Death of a risk assessor

Old-world risk assessment doesn't cut it in the fast-changing world of technology

Risk assessment, as currently practiced in information security, is dead. I'm not saying we need to eliminate risk management altogether as a concept, but it needs a complete overhaul to deal with risk in the 21st century. Our concept of risk as a static condition must evolve. Information security risk should be viewed as organic and perpetually changing; we cannot assume we have all of the facts necessary to assess it.

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To begin an overhaul of risk management, we need to review its origin. Current risk management practices were inherited from other fields such as insurance. Insurance companies need to calculate the risk associated with providing coverage for possible losses from fires, floods and other natural events. Traditional risks are far easier to comprehend than information security risk. We understand the risk involved with fire and floods instinctively. These types of risk cause involuntary reactions and emotional responses because they are hardwired into our brain to protect us from physical harm. Information security risk is different in that it cannot be seen, touched, felt or heard; it has no obvious physical ramifications to our safety.

The technology for finding exploits has improved so quickly that our old-world risk assessment cannot keep up.

I experienced this contrast between traditional risk and "virtual" risk during a presentation of our annual penetration test results. I didn't get much response from the audience when showing how our tests brought down a particularly vulnerable host. But when I clicked to advance the slide and there was a picture of our pen tester standing in a restricted area as a result of social engineering, the response was immediate and visceral even though the risk level was similar to the technical issue on the previous slide.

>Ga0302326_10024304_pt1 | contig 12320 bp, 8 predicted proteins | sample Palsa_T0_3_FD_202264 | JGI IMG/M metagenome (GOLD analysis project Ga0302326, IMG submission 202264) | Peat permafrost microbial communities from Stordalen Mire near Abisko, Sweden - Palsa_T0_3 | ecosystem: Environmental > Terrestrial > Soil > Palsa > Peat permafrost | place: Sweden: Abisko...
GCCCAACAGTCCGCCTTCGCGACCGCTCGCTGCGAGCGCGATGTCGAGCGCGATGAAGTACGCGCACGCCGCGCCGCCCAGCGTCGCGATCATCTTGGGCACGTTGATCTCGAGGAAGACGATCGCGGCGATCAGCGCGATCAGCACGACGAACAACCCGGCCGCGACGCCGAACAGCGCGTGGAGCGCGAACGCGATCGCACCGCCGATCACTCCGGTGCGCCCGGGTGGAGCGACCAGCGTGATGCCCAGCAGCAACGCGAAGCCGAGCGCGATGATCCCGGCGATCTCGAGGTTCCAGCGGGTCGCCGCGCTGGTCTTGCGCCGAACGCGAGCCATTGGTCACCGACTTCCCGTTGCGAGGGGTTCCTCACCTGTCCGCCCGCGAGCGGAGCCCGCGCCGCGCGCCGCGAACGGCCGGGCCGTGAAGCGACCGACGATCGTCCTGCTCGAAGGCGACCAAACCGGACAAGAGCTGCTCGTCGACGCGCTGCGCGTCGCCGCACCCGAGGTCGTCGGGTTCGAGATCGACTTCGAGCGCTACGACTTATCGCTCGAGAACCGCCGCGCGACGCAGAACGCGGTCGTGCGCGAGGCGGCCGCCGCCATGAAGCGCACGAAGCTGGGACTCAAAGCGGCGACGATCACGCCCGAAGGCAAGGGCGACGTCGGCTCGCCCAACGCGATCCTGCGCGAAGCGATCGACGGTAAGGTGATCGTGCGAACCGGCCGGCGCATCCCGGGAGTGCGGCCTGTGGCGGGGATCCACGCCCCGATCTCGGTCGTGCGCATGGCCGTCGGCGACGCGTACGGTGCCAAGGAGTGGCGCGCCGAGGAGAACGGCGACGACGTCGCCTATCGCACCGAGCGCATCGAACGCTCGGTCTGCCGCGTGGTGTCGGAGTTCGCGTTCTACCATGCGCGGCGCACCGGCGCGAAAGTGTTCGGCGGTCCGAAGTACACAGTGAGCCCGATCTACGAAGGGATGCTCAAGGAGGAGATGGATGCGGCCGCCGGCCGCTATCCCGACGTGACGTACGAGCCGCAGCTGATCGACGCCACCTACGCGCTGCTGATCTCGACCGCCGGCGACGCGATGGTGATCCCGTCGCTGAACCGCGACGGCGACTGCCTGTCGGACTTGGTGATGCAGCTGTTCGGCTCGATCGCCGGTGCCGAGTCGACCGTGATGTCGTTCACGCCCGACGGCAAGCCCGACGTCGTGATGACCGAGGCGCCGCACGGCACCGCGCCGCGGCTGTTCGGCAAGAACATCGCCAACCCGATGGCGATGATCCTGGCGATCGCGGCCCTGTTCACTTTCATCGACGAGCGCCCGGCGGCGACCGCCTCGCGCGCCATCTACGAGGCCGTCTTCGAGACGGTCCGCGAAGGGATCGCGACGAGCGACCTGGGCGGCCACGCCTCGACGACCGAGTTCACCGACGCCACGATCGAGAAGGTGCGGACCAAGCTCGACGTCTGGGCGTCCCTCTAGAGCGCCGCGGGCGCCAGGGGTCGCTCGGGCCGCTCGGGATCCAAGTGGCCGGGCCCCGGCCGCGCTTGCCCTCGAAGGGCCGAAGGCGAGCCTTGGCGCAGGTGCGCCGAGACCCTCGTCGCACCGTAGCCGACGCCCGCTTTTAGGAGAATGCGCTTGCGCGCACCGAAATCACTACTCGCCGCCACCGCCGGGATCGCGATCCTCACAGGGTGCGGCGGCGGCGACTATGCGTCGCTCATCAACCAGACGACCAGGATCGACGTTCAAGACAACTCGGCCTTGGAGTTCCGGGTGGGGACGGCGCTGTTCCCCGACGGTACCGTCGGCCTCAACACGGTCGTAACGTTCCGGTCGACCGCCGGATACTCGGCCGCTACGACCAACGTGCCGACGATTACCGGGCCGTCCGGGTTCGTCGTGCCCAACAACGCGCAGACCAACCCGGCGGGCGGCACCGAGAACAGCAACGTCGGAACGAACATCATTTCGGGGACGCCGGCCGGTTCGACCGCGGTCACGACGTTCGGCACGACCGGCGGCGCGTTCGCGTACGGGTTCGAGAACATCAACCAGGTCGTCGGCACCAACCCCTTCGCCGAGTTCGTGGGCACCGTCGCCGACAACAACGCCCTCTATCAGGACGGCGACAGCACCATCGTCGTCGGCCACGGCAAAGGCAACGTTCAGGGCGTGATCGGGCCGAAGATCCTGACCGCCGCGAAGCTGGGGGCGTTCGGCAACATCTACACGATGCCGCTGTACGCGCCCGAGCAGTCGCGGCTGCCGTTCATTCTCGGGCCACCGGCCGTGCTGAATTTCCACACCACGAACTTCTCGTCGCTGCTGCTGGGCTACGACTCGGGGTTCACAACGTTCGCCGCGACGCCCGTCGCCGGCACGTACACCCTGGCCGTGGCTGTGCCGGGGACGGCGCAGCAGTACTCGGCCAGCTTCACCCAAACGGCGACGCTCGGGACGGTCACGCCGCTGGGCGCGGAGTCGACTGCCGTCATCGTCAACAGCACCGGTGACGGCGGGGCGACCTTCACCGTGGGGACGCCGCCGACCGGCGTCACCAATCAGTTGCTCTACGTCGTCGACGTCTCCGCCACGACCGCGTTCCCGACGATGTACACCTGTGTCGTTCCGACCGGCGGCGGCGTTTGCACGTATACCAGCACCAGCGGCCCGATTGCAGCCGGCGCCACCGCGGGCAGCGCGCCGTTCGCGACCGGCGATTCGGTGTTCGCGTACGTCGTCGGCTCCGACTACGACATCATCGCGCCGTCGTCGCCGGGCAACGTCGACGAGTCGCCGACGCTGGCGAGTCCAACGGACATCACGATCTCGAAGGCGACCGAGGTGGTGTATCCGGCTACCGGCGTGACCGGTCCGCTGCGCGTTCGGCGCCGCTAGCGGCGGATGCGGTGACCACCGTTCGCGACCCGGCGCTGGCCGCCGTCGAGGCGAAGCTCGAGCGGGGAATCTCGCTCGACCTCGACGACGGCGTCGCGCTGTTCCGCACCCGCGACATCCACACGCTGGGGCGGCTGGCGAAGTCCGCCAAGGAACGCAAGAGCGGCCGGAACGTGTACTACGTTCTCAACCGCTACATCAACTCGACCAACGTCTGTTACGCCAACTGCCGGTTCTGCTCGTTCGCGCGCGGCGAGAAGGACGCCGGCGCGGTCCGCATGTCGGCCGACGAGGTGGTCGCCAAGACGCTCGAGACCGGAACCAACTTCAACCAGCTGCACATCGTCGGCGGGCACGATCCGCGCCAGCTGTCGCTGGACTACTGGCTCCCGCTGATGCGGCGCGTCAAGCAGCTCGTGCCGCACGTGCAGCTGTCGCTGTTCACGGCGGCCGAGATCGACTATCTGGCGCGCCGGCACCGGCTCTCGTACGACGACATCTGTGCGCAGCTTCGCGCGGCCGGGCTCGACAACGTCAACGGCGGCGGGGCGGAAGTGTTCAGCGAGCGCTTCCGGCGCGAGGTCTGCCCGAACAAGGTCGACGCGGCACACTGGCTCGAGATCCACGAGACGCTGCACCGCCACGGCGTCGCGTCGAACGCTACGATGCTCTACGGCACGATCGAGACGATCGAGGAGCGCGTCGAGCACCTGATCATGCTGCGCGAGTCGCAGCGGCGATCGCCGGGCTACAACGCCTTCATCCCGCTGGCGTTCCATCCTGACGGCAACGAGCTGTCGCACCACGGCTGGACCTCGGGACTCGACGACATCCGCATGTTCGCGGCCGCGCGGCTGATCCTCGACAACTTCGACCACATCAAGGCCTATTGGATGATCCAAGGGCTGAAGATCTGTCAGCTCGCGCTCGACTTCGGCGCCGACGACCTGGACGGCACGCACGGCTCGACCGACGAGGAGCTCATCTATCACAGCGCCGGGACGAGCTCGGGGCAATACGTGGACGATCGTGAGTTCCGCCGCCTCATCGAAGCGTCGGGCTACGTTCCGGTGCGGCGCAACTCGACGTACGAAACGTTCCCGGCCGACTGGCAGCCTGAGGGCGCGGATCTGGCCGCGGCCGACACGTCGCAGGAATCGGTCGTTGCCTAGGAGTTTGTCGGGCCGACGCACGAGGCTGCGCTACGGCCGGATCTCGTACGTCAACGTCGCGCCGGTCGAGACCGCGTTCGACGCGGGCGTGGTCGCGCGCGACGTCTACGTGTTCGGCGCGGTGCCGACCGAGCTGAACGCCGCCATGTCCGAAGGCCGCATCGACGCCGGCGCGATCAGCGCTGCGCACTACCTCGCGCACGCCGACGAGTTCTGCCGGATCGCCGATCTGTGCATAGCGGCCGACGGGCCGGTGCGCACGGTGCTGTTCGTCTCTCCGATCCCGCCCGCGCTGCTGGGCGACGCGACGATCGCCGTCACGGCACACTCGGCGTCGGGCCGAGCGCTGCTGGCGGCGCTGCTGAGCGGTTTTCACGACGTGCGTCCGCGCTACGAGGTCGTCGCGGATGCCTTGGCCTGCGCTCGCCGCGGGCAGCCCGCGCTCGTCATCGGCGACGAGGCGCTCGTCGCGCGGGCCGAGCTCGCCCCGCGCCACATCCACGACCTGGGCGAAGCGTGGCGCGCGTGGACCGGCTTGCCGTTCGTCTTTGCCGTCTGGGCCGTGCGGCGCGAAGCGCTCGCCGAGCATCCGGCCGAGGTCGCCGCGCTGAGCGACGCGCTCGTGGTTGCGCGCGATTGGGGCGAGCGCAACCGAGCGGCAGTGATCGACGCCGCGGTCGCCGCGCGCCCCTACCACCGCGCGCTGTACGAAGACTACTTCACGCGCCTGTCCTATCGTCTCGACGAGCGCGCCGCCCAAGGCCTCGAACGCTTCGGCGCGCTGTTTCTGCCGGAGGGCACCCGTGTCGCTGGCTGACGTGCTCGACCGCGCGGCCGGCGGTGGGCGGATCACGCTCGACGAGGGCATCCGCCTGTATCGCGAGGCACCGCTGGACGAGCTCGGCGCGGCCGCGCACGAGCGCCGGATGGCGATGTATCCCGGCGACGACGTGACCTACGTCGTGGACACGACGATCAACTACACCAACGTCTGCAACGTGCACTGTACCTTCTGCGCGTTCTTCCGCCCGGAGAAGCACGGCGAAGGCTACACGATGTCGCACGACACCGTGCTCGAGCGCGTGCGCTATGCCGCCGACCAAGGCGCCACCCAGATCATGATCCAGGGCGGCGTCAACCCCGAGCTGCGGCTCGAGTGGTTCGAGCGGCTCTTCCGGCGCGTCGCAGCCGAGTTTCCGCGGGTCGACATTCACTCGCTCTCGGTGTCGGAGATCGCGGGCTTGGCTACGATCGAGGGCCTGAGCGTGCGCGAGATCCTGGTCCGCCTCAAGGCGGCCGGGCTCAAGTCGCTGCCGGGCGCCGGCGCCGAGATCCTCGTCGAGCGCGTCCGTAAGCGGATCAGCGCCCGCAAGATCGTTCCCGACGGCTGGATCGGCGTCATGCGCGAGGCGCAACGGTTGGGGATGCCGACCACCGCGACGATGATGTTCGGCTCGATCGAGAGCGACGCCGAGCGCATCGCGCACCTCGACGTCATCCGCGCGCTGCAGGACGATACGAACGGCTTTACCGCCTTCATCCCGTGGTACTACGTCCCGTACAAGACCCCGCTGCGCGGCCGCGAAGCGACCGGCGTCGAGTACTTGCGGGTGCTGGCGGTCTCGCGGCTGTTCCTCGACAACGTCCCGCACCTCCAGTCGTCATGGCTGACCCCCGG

Technology has created a virtual environment that changes the rules for risk assessment. Risk is defined as the probability of an event happening times the impact of the event. What happens when you don't know that the event even exists? For example, in the building of a bridge, we know that the risks identified during the design won't change drastically over the life of the bridge. The risks identified when Windows XP originally shipped changed drastically over the life of the operating system. The technology for finding exploits has improved so quickly that our old-world risk assessment cannot keep up. Would a risk assessment performed in 2001 for Windows XP include the risk of a phishing attack?

Why are the risks evolving so quickly for electronic systems? This comes down to simple mathematics: 20% of the world's population is using a computer on the Internet. The odds of one of these people finding a critical vulnerability -- even by accident -- are fairly good and increase more if they're intently looking for vulnerabilities that could generate a profit.

I learned just how creative people can be when my company blocked an online auction website due to a policy change. A few users found ways to bypass the blocks by using search engine caches or by accessing alternate sites in other countries. I would not have regarded any of these users as "hackers." Our policy was in their way and given enough time and determination, they circumvented it.

Formal risk assessment is a useful tool to acquire information and mitigate traditional risks. It's not useful in determining an overall information security strategy because the risks change too quickly with technology. Information security professionals must develop a learned response to technological risks that is similar to our response to physical risks. It is only then that they can react quickly enough to ever changing threats and secure their organizations' computer systems.

Joseph Granneman is CTO/CSO of Rockford Health System in Rockford, Ill.

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